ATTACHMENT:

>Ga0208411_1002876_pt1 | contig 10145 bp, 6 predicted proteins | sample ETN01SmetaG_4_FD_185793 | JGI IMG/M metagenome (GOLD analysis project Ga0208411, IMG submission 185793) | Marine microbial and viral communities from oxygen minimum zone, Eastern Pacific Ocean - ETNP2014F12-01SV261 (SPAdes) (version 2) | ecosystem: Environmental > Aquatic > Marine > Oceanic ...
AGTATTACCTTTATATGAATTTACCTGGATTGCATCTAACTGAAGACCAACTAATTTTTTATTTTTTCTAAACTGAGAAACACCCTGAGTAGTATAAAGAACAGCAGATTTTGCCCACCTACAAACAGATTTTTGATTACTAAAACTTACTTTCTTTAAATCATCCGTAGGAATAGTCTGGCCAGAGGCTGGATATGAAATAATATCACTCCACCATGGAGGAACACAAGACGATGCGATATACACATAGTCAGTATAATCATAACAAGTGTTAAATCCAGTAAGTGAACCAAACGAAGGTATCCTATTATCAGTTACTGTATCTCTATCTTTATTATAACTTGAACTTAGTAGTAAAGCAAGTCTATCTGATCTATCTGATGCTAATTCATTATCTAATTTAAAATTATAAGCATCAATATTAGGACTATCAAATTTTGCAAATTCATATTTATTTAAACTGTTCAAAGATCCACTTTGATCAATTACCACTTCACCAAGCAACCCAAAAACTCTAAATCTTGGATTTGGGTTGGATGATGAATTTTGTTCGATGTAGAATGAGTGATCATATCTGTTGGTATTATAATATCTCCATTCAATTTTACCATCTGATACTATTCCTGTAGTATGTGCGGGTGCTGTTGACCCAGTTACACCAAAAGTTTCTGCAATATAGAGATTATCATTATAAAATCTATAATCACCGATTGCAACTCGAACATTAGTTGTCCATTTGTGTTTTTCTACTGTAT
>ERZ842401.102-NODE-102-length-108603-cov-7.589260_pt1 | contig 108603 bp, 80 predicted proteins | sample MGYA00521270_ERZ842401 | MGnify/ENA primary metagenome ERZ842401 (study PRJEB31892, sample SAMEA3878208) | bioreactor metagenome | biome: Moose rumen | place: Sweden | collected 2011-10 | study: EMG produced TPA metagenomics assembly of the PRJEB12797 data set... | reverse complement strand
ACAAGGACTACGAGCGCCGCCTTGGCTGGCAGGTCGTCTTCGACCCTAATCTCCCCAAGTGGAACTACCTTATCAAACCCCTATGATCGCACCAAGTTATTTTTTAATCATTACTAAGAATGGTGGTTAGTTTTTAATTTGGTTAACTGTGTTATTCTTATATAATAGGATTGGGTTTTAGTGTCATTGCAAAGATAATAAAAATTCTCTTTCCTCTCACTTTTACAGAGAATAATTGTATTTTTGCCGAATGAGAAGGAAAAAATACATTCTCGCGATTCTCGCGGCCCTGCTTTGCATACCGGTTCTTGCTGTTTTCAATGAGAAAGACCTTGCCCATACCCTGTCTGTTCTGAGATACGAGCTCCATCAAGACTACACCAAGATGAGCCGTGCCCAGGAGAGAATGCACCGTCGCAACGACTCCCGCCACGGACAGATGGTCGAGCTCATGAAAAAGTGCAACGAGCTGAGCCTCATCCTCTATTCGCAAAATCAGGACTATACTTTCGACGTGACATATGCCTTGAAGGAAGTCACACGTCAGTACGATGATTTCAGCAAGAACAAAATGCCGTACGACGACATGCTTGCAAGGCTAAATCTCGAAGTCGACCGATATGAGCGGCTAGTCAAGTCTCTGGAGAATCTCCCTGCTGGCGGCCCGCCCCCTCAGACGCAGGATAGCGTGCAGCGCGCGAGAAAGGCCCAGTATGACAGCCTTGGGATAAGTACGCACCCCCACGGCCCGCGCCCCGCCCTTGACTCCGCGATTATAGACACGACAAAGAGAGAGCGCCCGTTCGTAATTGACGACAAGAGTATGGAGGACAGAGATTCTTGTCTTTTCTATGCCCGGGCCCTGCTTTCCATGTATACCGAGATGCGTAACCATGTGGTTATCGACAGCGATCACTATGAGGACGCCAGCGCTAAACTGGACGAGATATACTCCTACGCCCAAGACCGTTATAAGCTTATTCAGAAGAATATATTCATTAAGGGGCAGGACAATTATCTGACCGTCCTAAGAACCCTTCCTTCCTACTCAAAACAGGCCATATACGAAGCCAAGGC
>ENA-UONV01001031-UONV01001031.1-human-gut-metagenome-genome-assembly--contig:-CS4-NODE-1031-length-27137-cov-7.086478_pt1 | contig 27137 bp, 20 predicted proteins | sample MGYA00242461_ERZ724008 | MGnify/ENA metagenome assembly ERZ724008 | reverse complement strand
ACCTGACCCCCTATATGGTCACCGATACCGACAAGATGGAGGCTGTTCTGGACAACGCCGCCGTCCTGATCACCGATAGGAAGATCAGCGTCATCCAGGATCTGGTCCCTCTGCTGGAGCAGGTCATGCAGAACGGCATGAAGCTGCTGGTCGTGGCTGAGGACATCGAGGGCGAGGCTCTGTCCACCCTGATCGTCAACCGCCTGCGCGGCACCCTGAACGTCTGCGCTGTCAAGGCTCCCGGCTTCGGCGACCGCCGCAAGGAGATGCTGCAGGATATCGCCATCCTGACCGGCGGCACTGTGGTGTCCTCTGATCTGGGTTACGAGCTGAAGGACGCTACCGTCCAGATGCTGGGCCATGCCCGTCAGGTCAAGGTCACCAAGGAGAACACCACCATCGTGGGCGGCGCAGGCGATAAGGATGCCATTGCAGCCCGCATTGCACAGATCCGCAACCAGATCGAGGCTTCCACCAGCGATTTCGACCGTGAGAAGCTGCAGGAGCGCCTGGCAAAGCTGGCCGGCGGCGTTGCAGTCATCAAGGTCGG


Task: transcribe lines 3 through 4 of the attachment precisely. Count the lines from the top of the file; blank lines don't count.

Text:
>ERZ842401.102-NODE-102-length-108603-cov-7.589260_pt1 | contig 108603 bp, 80 predicted proteins | sample MGYA00521270_ERZ842401 | MGnify/ENA primary metagenome ERZ842401 (study PRJEB31892, sample SAMEA3878208) | bioreactor metagenome | biome: Moose rumen | place: Sweden | collected 2011-10 | study: EMG produced TPA metagenomics assembly of the PRJEB12797 data set... | reverse complement strand
ACAAGGACTACGAGCGCCGCCTTGGCTGGCAGGTCGTCTTCGACCCTAATCTCCCCAAGTGGAACTACCTTATCAAACCCCTATGATCGCACCAAGTTATTTTTTAATCATTACTAAGAATGGTGGTTAGTTTTTAATTTGGTTAACTGTGTTATTCTTATATAATAGGATTGGGTTTTAGTGTCATTGCAAAGATAATAAAAATTCTCTTTCCTCTCACTTTTACAGAGAATAATTGTATTTTTGCCGAATGAGAAGGAAAAAATACATTCTCGCGATTCTCGCGGCCCTGCTTTGCATACCGGTTCTTGCTGTTTTCAATGAGAAAGACCTTGCCCATACCCTGTCTGTTCTGAGATACGAGCTCCATCAAGACTACACCAAGATGAGCCGTGCCCAGGAGAGAATGCACCGTCGCAACGACTCCCGCCACGGACAGATGGTCGAGCTCATGAAAAAGTGCAACGAGCTGAGCCTCATCCTCTATTCGCAAAATCAGGACTATACTTTCGACGTGACATATGCCTTGAAGGAAGTCACACGTCAGTACGATGATTTCAGCAAGAACAAAATGCCGTACGACGACATGCTTGCAAGGCTAAATCTCGAAGTCGACCGATATGAGCGGCTAGTCAAGTCTCTGGAGAATCTCCCTGCTGGCGGCCCGCCCCCTCAGACGCAGGATAGCGTGCAGCGCGCGAGAAAGGCCCAGTATGACAGCCTTGGGATAAGTACGCACCCCCACGGCCCGCGCCCCGCCCTTGACTCCGCGATTATAGACACGACAAAGAGAGAGCGCCCGTTCGTAATTGACGACAAGAGTATGGAGGACAGAGATTCTTGTCTTTTCTATGCCCGGGCCCTGCTTTCCATGTATACCGAGATGCGTAACCATGTGGTTATCGACAGCGATCACTATGAGGACGCCAGCGCTAAACTGGACGAGATATACTCCTACGCCCAAGACCGTTATAAGCTTATTCAGAAGAATATATTCATTAAGGGGCAGGACAATTATCTGACCGTCCTAAGAACCCTTCCTTCCTACTCAAAACAGGCCATATACGAAGCCAAGGC